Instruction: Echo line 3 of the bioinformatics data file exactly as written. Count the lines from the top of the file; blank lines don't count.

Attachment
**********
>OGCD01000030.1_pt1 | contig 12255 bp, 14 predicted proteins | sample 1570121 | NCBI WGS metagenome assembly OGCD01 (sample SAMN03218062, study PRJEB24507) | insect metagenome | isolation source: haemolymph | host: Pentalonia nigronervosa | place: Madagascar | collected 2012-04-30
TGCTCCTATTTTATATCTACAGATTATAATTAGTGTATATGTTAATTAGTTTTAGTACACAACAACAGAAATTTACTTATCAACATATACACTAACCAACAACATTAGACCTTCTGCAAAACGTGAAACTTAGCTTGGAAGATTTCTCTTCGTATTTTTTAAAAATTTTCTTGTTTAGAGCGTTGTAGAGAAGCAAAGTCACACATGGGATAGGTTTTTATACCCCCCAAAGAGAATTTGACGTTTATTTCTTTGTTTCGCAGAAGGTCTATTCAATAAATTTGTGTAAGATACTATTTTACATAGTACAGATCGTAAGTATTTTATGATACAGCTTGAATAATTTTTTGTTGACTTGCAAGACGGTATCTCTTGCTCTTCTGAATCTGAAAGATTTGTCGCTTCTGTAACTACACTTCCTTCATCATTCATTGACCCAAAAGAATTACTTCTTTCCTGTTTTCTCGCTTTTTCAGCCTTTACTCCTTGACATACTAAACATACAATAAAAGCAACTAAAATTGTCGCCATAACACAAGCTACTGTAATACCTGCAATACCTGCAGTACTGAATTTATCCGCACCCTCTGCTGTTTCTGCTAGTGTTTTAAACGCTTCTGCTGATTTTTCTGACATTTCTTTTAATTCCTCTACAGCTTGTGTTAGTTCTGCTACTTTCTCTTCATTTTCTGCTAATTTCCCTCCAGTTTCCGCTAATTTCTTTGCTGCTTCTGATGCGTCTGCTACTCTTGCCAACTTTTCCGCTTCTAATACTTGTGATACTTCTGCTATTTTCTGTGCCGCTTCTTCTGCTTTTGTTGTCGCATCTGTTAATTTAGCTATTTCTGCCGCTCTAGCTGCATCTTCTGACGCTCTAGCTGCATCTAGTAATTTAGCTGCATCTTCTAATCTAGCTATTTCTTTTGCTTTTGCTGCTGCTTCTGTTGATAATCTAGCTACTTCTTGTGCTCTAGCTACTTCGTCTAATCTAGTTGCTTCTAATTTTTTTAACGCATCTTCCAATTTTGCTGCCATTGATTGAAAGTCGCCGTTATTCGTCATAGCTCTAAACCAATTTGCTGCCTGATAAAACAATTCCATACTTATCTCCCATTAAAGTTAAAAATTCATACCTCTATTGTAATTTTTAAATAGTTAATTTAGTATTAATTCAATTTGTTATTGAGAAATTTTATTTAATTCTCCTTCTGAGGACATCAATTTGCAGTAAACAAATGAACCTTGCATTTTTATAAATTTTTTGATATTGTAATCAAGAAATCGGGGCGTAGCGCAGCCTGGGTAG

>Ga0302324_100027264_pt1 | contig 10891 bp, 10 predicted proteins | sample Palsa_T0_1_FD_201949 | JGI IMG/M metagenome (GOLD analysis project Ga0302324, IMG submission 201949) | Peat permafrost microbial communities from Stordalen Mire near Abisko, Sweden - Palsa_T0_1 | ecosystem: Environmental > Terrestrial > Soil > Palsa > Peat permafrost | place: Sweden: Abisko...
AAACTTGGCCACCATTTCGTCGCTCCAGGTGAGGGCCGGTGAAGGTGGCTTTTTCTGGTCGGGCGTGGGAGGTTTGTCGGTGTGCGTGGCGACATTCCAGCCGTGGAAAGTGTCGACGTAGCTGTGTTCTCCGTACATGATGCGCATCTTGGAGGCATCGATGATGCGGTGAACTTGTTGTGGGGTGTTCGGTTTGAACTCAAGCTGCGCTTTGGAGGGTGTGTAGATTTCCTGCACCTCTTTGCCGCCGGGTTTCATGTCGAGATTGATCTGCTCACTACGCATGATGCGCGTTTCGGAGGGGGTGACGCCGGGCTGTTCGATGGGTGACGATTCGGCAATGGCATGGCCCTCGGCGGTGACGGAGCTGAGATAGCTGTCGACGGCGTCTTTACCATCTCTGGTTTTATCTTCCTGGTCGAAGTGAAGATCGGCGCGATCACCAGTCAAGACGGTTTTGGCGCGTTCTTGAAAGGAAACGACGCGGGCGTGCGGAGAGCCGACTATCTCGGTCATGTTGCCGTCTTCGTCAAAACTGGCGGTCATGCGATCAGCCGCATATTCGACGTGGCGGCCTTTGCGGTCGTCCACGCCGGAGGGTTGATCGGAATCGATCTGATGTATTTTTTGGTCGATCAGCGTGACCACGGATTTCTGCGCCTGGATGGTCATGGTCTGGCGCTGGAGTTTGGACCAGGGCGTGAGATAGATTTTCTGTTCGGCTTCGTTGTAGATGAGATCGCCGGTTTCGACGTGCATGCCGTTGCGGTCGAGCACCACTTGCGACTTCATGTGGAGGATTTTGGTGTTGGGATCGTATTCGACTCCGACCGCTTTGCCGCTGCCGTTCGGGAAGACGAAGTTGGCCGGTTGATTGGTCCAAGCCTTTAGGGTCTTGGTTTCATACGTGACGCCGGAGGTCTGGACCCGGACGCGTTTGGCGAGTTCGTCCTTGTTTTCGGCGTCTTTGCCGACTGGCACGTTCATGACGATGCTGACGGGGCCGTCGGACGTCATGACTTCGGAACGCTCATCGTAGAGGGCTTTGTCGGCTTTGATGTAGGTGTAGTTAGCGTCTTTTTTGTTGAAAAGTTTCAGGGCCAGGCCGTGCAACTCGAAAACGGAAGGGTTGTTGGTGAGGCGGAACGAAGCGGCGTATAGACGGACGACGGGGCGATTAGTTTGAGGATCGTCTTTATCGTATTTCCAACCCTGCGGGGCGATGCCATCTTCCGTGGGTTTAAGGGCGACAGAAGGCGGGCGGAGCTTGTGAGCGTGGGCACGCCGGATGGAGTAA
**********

>Ga0302324_100027264_pt1 | contig 10891 bp, 10 predicted proteins | sample Palsa_T0_1_FD_201949 | JGI IMG/M metagenome (GOLD analysis project Ga0302324, IMG submission 201949) | Peat permafrost microbial communities from Stordalen Mire near Abisko, Sweden - Palsa_T0_1 | ecosystem: Environmental > Terrestrial > Soil > Palsa > Peat permafrost | place: Sweden: Abisko...